|10"x10" Mixed Media with Cold wax "Setting The Inner Compass"|
One of the major tenets of Buddhist thought is "there is suffering in this world". I know people that say Buddhism is "negative" because it focuses on suffering but to quote John Cleese, it's really just stating the "bleeding obvious." It didn't invent suffering, it just stopped long enough to observe this phenomena. I used to sit with people in my old Sangha who would say they had no suffering in their lives. This always made me raise my inner eyebrow.
|6"x6" mixed media with cold wax "Following The Dots"|
I liked the matter of fact way Hanson defined suffering. He handled it like this: "Craving causes suffering and what causes craving but states of deficiency and deficit." So when we feel liked we're missing something, that we "need" something we are in a state of suffering, be it mild or intense. If we're sick and we want to be well, that "wanting" can cause us all kinds of agitation and discomfort. If we want a cup of coffee, that can be a pretty mild form of craving (or not), one we might not even identify as suffering.
He went on to round things up with his trade mark clarity. As humans we have 3 basic needs.
-the need to feel safe
-the need to feel satisfied
-the need to feel connected.
If these needs are not met we wander into states of deficiency which trail off into states of suffering (not one of the 50 states to the south of me, though it could be present in any of them)
Our need to feel safe relates to the oldest part of our brain, the limbic system and is the part of the brain that's hardest to change. This is the "fight or flight" part or as Hanson referred to it "the avoidance system" of the brain. So if you ever wondered why it is so hard to step out of the fear response, it's because this is the hardest part of the brain to change. Hard to teach an old brain new tricks? Apparently.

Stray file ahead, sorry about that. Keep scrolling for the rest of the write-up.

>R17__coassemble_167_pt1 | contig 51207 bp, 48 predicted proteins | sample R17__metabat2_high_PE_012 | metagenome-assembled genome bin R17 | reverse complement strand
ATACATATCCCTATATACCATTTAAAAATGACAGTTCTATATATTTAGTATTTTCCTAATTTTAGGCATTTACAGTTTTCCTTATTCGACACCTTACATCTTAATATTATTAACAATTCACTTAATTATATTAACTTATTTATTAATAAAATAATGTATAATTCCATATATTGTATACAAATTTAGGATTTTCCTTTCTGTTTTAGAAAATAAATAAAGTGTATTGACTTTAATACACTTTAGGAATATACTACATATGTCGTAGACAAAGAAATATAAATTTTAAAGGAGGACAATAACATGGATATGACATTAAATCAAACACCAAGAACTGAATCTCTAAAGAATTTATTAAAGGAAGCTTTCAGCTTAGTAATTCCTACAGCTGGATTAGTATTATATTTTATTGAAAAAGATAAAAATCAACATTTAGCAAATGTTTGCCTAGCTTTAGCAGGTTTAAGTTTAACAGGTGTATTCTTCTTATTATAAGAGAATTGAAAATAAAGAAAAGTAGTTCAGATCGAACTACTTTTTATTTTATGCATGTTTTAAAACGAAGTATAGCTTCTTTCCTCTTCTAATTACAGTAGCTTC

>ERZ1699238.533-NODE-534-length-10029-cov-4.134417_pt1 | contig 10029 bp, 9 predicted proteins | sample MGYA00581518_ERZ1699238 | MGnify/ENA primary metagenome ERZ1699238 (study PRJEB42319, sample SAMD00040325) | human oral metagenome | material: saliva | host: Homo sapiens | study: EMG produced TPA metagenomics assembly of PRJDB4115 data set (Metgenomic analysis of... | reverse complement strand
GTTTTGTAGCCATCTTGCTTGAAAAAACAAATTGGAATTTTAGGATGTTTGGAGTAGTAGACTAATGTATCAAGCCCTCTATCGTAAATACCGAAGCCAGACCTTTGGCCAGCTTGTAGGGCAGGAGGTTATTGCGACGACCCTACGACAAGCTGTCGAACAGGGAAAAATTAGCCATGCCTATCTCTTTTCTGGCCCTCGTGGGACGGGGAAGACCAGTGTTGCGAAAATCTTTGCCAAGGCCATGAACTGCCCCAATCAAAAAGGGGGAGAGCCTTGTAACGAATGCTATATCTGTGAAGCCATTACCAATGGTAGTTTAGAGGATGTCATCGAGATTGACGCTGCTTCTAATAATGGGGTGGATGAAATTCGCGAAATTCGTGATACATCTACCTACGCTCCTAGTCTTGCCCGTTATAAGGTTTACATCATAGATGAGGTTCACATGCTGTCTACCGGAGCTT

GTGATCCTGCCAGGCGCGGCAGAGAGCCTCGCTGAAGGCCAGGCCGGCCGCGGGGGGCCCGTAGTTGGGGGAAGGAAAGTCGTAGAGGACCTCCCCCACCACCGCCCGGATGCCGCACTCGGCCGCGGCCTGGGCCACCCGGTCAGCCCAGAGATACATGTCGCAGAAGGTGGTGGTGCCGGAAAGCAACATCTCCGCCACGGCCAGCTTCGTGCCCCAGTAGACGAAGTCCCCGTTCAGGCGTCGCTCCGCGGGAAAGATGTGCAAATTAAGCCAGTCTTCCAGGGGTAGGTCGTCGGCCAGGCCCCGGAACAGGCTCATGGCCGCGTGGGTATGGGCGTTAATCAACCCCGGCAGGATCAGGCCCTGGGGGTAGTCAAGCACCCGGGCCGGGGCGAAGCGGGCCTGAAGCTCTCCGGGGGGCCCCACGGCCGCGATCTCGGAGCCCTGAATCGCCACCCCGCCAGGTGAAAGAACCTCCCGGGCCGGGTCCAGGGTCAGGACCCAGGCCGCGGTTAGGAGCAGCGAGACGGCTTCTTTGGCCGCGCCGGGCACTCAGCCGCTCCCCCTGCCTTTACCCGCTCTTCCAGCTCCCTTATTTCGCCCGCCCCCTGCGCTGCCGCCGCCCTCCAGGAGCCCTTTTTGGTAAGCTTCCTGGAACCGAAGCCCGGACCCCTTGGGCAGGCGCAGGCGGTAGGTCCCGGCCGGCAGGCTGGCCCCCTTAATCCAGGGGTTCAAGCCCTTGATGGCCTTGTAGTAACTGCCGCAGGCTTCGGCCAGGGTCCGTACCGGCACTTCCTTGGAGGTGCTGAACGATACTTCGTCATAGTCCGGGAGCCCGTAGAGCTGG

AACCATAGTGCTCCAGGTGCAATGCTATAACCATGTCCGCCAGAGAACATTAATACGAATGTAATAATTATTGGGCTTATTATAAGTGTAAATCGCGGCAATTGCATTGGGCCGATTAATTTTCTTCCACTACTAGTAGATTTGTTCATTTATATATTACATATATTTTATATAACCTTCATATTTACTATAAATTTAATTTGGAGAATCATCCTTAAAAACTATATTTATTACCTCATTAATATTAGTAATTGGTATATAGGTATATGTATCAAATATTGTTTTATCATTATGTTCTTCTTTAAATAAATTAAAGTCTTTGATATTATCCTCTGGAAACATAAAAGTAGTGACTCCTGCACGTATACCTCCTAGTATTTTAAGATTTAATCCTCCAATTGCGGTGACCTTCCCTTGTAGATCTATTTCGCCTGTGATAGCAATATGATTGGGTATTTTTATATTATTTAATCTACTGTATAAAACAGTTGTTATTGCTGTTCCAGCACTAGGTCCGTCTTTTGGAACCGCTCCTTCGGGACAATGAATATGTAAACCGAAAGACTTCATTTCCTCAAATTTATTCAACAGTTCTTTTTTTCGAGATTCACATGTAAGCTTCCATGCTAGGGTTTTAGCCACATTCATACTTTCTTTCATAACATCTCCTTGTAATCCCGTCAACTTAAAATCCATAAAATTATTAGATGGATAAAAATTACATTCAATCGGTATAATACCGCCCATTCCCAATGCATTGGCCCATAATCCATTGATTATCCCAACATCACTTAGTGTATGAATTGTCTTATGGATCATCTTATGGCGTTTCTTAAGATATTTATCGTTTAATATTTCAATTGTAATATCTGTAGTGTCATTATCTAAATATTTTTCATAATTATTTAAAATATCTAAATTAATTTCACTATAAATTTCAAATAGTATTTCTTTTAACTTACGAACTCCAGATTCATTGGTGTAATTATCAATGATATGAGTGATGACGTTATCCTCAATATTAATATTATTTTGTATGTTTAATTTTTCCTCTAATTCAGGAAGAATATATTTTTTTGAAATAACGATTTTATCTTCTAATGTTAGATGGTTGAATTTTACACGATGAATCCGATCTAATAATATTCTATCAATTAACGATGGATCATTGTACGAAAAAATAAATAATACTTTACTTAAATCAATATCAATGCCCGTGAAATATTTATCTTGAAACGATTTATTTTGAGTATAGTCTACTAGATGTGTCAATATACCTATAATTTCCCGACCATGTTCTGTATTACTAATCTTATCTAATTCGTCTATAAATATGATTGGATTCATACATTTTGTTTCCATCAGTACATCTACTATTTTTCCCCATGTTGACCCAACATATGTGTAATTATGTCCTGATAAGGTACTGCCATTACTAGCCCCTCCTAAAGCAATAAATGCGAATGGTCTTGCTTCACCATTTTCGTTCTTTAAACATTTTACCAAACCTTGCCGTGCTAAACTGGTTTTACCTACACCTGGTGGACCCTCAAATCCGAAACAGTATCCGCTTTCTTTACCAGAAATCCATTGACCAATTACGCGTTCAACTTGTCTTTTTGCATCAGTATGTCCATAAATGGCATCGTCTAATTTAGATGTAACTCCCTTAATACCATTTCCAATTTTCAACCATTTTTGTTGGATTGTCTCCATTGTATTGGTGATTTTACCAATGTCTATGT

This ancient part of the brain spends a lot of time scanning the environment for danger. While this stirs anxiety and reactivity, we can thank this part of our brain for our basic survival as humans. Hanson suggested that we spend time reminding ourselves that we are safe in the present moment (if of course this is the truth), noticing and taking in our sense of safety in our home, our car, wherever we may be. When we're feeling safe, we are open to experience feelings of peace.
|6"x6" mixed media "Highways That Lead Home"|
Our third need is to feel connected to others. You may have read stories of babies failing to thrive in orphanages because they are deprived of the very basic human need for connection. Our cortex is the source of our primate need for relationship, inclusion and our need for basic human warmth. Our need to be seen, liked and appreciated are part of our basic human needs. This is the part of us that feels love, compassion and kindness in relation to others. The absence of feelings of connection are sources of hurt, loneliness, and unworthiness. We have all experienced these whether real or imagined.
|6"x8" mixed media "Pilgrimage To The East"|
Hanson talked about green zones and red zones as ways of thinking about these systems. When our needs are met, we are living in the green zone. If we feel deficient in any one of these areas we tip over into deficiency and find ourselves in the red zone.
One of the things I found interesting was how we can deal with the "deficient" states when we find ourselves there. I think finding our way out of the red zone is often a source of confusion. If you are feeling deficient in the "need for connection" area of life ie, feeling lonely or left out", it's not hugely helpful to notice that you feel safe, or to work more diligently on your career aspirations. That may improve things slightly or temporarily, but the real need for love and connection is not being addressed. This clarity is so helpful when we (or others) are experiencing suffering or feelings of things not being right. And while a bag of popcorn tastes good, it doesn't really address feelings of unworthiness or feeling left out. Hanson recommends taking in the good in all areas of these systems, reminding ourselves regularly where in our lives we are safe, accomplished and loved. Over time we can actually change the structure of our brains by taking in the good in our lives. And who among us doesn't wish for a new brain sometimes??